Thursday, March 17: Happy St. Patrick’s Day! And Happy 150th Anniversary of the Unification of Italy! I decided to stay in during the day today, because one, transportation was a bit wonky due to the national holiday, and two, I was very, very tired. However, that night Kelly, Aria her friend and I head out to an Irish pub! Where things happen. …And that’s the end of that story.

Il Vittoriano, all lit up to celebrate!
Taking cover from the rain.

Friday, March 18: Kelly doesn’t have school on Fridays, so we head out into the city for my last full day in Rome. We first head to Volpetti, a famous food store and get some lunch…I got a supli and pizza. SO GOOD.

Nom nom nom

We next walk to the Protestant Cemetery. Now, I love cemeteries. I love old stuff. Obviously, the two together makes me giddy with joy. Right next to the cemetery is this pyramid that some random senator a thousand years ago decided would be awesome for his tomb. First pyramid I get to visit and it isn’t even in Egypt. But the cemetery was fantastic. Keats and Shelley are buried here, so I made my little pilgrimage to their graves.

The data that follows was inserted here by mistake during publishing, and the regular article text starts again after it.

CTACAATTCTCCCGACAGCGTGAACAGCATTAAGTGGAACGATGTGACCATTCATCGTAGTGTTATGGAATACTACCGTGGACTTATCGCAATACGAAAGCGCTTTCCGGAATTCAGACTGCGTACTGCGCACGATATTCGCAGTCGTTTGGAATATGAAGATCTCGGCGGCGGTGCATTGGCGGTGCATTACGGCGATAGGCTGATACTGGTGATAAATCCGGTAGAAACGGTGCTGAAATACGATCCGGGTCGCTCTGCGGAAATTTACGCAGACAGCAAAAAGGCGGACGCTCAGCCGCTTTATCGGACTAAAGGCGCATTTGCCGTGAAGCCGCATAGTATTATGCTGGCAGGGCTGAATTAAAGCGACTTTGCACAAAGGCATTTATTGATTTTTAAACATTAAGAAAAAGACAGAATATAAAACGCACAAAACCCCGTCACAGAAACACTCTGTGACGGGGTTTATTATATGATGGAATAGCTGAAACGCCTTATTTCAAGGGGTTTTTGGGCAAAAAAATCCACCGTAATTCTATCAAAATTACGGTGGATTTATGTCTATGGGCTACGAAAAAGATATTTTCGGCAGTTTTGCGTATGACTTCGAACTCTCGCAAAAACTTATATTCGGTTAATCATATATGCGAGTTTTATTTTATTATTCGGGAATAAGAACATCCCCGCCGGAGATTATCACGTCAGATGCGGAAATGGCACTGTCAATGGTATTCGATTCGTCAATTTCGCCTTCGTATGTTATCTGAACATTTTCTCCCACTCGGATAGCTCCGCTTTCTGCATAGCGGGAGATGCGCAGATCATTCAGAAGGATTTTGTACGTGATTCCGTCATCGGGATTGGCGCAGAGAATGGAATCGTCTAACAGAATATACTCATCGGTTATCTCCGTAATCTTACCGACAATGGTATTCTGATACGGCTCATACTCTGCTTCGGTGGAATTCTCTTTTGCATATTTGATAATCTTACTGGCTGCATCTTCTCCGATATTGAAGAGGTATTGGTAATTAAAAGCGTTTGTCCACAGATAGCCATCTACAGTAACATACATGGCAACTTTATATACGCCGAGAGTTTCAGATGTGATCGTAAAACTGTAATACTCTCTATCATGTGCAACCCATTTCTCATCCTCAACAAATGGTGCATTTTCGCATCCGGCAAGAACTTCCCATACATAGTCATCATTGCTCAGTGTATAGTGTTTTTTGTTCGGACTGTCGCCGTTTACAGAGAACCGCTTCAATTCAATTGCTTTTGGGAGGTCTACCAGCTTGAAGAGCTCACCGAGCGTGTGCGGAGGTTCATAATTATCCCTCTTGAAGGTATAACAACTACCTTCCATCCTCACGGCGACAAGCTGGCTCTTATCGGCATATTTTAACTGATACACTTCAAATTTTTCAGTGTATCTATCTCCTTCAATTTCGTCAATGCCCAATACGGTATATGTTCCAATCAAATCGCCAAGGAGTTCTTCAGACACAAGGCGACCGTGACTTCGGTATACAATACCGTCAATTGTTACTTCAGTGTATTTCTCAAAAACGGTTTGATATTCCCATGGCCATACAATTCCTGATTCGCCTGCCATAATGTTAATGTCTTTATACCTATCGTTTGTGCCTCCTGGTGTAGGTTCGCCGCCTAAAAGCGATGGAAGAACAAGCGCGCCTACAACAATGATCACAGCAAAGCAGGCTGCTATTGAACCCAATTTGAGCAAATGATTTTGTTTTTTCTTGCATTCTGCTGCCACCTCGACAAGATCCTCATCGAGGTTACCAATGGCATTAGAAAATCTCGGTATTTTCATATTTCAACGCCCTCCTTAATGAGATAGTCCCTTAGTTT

What? Did I mention I love cemeteries.
Keats is below this stone.

What’s really interesting is about a month ago I read on my Kindle the book The Imperfectionists, by Tom Rachman. It is about an ex-pat newspaper based in Rome, with each chapter being about a different member of the team. At the time, I had just evacuated Egypt and one of the chapters was about their Middle East correspondent based in Cairo, in Zamalek! It was great reading that chapter, because I knew exactly where the author was talking about and even said, “Oh my gosh! I ate there!” Anyway, after I came back from Rome I reread The Imperfectionists (speed read but still) and it was amazing because I could now place where everything in the book (when it was in Rome) took place. On top of that, it mentions the Protestant Cemetery and a specific tomb….which I just so happened to have randomly taken a picture of.